TUESDAY, March 23, 2021 (HealthDay News)
Ohio State University researchers analyzed data from more than 15,000 U.S. adults, aged 40 to 79, who were followed from 2007 to 2016. At the start of the study period, 13% reported a history of cancer but none had a history of heart disease.
“We know that obesity, cancer and cardiovascular disease share some common risk factors, and in addition to those shared risk factors, cancer patients also receive treatments including radiation and chemotherapy that can affect their cardiovascular health — we call that cardiotoxicity,” lead researcher Xiaochen Zhang said in a university news release. Zhang is a Ph.D. candidate in the College of Public Health.
Older age, higher systolic blood pressure and a history of diabetes — all risks for heart disease — were more common in the cancer survivors, according to the study. The results were published recently in the journal PLOS ONE.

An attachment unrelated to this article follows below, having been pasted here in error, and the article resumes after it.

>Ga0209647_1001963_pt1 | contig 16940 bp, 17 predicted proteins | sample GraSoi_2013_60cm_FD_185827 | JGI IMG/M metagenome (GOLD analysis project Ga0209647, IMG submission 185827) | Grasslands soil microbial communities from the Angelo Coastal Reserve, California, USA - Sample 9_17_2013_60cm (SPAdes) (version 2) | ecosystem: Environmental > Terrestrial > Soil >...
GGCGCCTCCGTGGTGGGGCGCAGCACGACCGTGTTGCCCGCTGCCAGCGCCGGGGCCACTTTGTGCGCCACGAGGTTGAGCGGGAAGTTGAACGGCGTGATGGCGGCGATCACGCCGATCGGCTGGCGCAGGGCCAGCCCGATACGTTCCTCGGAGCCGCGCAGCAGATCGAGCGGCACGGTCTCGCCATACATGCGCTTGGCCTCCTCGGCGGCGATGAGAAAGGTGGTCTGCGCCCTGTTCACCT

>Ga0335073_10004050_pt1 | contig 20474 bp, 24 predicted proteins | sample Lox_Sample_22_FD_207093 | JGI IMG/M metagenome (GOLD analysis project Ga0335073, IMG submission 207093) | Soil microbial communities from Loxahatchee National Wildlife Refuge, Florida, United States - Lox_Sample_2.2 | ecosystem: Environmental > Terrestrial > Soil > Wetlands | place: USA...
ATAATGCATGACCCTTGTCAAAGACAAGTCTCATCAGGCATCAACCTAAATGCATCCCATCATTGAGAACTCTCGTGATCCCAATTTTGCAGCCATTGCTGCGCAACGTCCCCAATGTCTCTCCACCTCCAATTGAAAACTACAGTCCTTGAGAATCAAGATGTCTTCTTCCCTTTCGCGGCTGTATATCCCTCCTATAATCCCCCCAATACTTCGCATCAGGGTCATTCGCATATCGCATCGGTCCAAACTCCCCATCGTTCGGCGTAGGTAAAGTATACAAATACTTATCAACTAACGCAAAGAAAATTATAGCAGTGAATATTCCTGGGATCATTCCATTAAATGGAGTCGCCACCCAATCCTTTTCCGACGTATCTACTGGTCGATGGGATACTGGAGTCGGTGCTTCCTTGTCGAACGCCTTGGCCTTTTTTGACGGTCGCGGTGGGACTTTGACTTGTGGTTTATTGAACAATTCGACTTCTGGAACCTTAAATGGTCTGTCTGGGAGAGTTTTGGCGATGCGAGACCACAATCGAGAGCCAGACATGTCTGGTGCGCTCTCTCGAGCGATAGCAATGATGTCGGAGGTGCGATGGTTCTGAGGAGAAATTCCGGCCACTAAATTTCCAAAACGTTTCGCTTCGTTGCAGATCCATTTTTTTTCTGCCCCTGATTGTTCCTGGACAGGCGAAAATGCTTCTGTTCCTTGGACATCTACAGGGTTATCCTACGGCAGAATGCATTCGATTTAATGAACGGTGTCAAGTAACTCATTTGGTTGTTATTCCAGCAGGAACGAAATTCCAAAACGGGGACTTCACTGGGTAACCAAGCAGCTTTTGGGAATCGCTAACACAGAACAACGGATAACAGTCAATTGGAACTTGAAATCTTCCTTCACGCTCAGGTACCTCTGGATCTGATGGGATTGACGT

According to study co-author Ashley Felix, “The good news is that we’re getting really good at treating cancer and we have more survivors, but we need to start thinking more carefully about the non-cancer risks following a diagnosis, one of which is cardiovascular disease.” Felix is an associate professor of epidemiology.
“We don’t want people to survive cancer only to die prematurely of heart disease or stroke, so we need to make sure that cancer patients, and their health care team, are aware of this increased risk,” she added.
Nearly 17 million Americans live with a cancer diagnosis, and that’s expected to reach 26 million by 2040, the study authors noted.
SOURCE: Ohio State University, news release, March 4, 2021
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